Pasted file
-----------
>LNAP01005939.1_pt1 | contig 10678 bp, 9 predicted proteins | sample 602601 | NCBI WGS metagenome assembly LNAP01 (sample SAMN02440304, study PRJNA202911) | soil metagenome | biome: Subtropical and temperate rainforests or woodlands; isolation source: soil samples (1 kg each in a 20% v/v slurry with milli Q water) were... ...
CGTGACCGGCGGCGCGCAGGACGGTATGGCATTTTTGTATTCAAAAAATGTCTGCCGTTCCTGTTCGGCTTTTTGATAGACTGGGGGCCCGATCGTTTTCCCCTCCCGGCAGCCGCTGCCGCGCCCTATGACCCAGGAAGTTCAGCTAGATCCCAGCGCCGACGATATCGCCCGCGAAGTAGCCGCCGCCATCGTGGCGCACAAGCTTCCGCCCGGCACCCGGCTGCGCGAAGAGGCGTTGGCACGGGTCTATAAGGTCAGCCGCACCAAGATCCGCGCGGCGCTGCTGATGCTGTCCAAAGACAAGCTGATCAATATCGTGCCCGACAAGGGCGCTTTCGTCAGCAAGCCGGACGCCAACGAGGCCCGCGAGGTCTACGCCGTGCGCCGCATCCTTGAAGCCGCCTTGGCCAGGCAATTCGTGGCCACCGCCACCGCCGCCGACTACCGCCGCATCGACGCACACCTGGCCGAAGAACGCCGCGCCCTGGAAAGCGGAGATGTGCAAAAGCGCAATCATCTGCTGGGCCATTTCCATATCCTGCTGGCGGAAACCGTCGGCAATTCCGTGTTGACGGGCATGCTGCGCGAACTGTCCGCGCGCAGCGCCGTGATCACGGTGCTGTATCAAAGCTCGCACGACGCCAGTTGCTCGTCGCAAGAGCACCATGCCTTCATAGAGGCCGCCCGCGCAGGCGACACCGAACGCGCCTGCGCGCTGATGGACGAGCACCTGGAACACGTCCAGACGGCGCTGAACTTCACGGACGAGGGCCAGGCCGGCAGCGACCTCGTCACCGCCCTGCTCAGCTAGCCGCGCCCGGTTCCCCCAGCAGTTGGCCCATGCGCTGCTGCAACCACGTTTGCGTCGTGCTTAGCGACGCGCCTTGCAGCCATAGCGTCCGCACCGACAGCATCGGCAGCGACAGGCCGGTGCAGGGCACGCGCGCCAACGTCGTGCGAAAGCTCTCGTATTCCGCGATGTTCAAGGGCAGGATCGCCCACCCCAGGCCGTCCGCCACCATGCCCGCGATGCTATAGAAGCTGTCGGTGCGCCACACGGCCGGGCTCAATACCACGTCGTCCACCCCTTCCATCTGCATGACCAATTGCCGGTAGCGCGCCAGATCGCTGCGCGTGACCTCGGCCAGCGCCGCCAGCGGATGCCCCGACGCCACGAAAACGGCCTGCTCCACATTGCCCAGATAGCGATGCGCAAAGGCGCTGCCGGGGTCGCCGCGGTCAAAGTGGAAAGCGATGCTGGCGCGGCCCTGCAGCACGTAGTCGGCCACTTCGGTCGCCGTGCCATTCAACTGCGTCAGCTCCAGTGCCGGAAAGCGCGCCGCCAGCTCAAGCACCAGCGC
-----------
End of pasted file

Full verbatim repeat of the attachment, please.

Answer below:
>LNAP01005939.1_pt1 | contig 10678 bp, 9 predicted proteins | sample 602601 | NCBI WGS metagenome assembly LNAP01 (sample SAMN02440304, study PRJNA202911) | soil metagenome | biome: Subtropical and temperate rainforests or woodlands; isolation source: soil samples (1 kg each in a 20% v/v slurry with milli Q water) were... ...
CGTGACCGGCGGCGCGCAGGACGGTATGGCATTTTTGTATTCAAAAAATGTCTGCCGTTCCTGTTCGGCTTTTTGATAGACTGGGGGCCCGATCGTTTTCCCCTCCCGGCAGCCGCTGCCGCGCCCTATGACCCAGGAAGTTCAGCTAGATCCCAGCGCCGACGATATCGCCCGCGAAGTAGCCGCCGCCATCGTGGCGCACAAGCTTCCGCCCGGCACCCGGCTGCGCGAAGAGGCGTTGGCACGGGTCTATAAGGTCAGCCGCACCAAGATCCGCGCGGCGCTGCTGATGCTGTCCAAAGACAAGCTGATCAATATCGTGCCCGACAAGGGCGCTTTCGTCAGCAAGCCGGACGCCAACGAGGCCCGCGAGGTCTACGCCGTGCGCCGCATCCTTGAAGCCGCCTTGGCCAGGCAATTCGTGGCCACCGCCACCGCCGCCGACTACCGCCGCATCGACGCACACCTGGCCGAAGAACGCCGCGCCCTGGAAAGCGGAGATGTGCAAAAGCGCAATCATCTGCTGGGCCATTTCCATATCCTGCTGGCGGAAACCGTCGGCAATTCCGTGTTGACGGGCATGCTGCGCGAACTGTCCGCGCGCAGCGCCGTGATCACGGTGCTGTATCAAAGCTCGCACGACGCCAGTTGCTCGTCGCAAGAGCACCATGCCTTCATAGAGGCCGCCCGCGCAGGCGACACCGAACGCGCCTGCGCGCTGATGGACGAGCACCTGGAACACGTCCAGACGGCGCTGAACTTCACGGACGAGGGCCAGGCCGGCAGCGACCTCGTCACCGCCCTGCTCAGCTAGCCGCGCCCGGTTCCCCCAGCAGTTGGCCCATGCGCTGCTGCAACCACGTTTGCGTCGTGCTTAGCGACGCGCCTTGCAGCCATAGCGTCCGCACCGACAGCATCGGCAGCGACAGGCCGGTGCAGGGCACGCGCGCCAACGTCGTGCGAAAGCTCTCGTATTCCGCGATGTTCAAGGGCAGGATCGCCCACCCCAGGCCGTCCGCCACCATGCCCGCGATGCTATAGAAGCTGTCGGTGCGCCACACGGCCGGGCTCAATACCACGTCGTCCACCCCTTCCATCTGCATGACCAATTGCCGGTAGCGCGCCAGATCGCTGCGCGTGACCTCGGCCAGCGCCGCCAGCGGATGCCCCGACGCCACGAAAACGGCCTGCTCCACATTGCCCAGATAGCGATGCGCAAAGGCGCTGCCGGGGTCGCCGCGGTCAAAGTGGAAAGCGATGCTGGCGCGGCCCTGCAGCACGTAGTCGGCCACTTCGGTCGCCGTGCCATTCAACTGCGTCAGCTCCAGTGCCGGAAAGCGCGCCGCCAGCTCAAGCACCAGCGC